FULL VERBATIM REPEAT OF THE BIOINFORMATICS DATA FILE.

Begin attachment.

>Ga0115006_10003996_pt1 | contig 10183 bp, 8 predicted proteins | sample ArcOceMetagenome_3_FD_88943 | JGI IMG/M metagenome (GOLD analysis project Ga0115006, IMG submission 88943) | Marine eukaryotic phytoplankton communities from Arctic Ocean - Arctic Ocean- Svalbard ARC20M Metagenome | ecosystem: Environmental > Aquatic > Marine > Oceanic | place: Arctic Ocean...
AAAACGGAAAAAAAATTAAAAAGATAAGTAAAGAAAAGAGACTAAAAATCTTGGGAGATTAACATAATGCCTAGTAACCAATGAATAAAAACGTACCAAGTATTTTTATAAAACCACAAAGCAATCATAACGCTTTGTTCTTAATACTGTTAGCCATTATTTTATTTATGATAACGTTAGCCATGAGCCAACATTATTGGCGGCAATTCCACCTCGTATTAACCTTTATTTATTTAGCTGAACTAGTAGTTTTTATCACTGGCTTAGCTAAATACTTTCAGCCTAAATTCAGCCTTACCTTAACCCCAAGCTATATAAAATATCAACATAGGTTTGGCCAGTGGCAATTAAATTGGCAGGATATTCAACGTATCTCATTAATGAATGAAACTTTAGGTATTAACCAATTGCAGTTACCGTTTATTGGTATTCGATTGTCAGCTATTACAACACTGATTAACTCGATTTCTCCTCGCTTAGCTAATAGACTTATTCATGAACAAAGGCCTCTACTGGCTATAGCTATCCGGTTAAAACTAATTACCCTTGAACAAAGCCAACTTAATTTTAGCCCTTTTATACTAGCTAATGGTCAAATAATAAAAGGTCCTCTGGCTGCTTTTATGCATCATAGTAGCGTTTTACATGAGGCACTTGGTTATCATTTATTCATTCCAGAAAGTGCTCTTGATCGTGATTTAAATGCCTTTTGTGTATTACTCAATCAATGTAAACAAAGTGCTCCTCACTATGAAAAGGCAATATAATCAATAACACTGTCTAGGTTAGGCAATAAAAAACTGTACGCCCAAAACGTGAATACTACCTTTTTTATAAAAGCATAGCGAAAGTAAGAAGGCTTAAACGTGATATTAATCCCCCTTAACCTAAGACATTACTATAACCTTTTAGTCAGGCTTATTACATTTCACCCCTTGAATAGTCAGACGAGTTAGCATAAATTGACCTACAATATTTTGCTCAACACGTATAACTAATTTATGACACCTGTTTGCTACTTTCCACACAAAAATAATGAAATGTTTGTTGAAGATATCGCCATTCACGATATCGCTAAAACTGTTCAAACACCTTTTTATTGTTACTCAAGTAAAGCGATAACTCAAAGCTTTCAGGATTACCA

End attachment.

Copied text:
>Ga0115006_10003996_pt1 | contig 10183 bp, 8 predicted proteins | sample ArcOceMetagenome_3_FD_88943 | JGI IMG/M metagenome (GOLD analysis project Ga0115006, IMG submission 88943) | Marine eukaryotic phytoplankton communities from Arctic Ocean - Arctic Ocean- Svalbard ARC20M Metagenome | ecosystem: Environmental > Aquatic > Marine > Oceanic | place: Arctic Ocean...
AAAACGGAAAAAAAATTAAAAAGATAAGTAAAGAAAAGAGACTAAAAATCTTGGGAGATTAACATAATGCCTAGTAACCAATGAATAAAAACGTACCAAGTATTTTTATAAAACCACAAAGCAATCATAACGCTTTGTTCTTAATACTGTTAGCCATTATTTTATTTATGATAACGTTAGCCATGAGCCAACATTATTGGCGGCAATTCCACCTCGTATTAACCTTTATTTATTTAGCTGAACTAGTAGTTTTTATCACTGGCTTAGCTAAATACTTTCAGCCTAAATTCAGCCTTACCTTAACCCCAAGCTATATAAAATATCAACATAGGTTTGGCCAGTGGCAATTAAATTGGCAGGATATTCAACGTATCTCATTAATGAATGAAACTTTAGGTATTAACCAATTGCAGTTACCGTTTATTGGTATTCGATTGTCAGCTATTACAACACTGATTAACTCGATTTCTCCTCGCTTAGCTAATAGACTTATTCATGAACAAAGGCCTCTACTGGCTATAGCTATCCGGTTAAAACTAATTACCCTTGAACAAAGCCAACTTAATTTTAGCCCTTTTATACTAGCTAATGGTCAAATAATAAAAGGTCCTCTGGCTGCTTTTATGCATCATAGTAGCGTTTTACATGAGGCACTTGGTTATCATTTATTCATTCCAGAAAGTGCTCTTGATCGTGATTTAAATGCCTTTTGTGTATTACTCAATCAATGTAAACAAAGTGCTCCTCACTATGAAAAGGCAATATAATCAATAACACTGTCTAGGTTAGGCAATAAAAAACTGTACGCCCAAAACGTGAATACTACCTTTTTTATAAAAGCATAGCGAAAGTAAGAAGGCTTAAACGTGATATTAATCCCCCTTAACCTAAGACATTACTATAACCTTTTAGTCAGGCTTATTACATTTCACCCCTTGAATAGTCAGACGAGTTAGCATAAATTGACCTACAATATTTTGCTCAACACGTATAACTAATTTATGACACCTGTTTGCTACTTTCCACACAAAAATAATGAAATGTTTGTTGAAGATATCGCCATTCACGATATCGCTAAAACTGTTCAAACACCTTTTTATTGTTACTCAAGTAAAGCGATAACTCAAAGCTTTCAGGATTACCA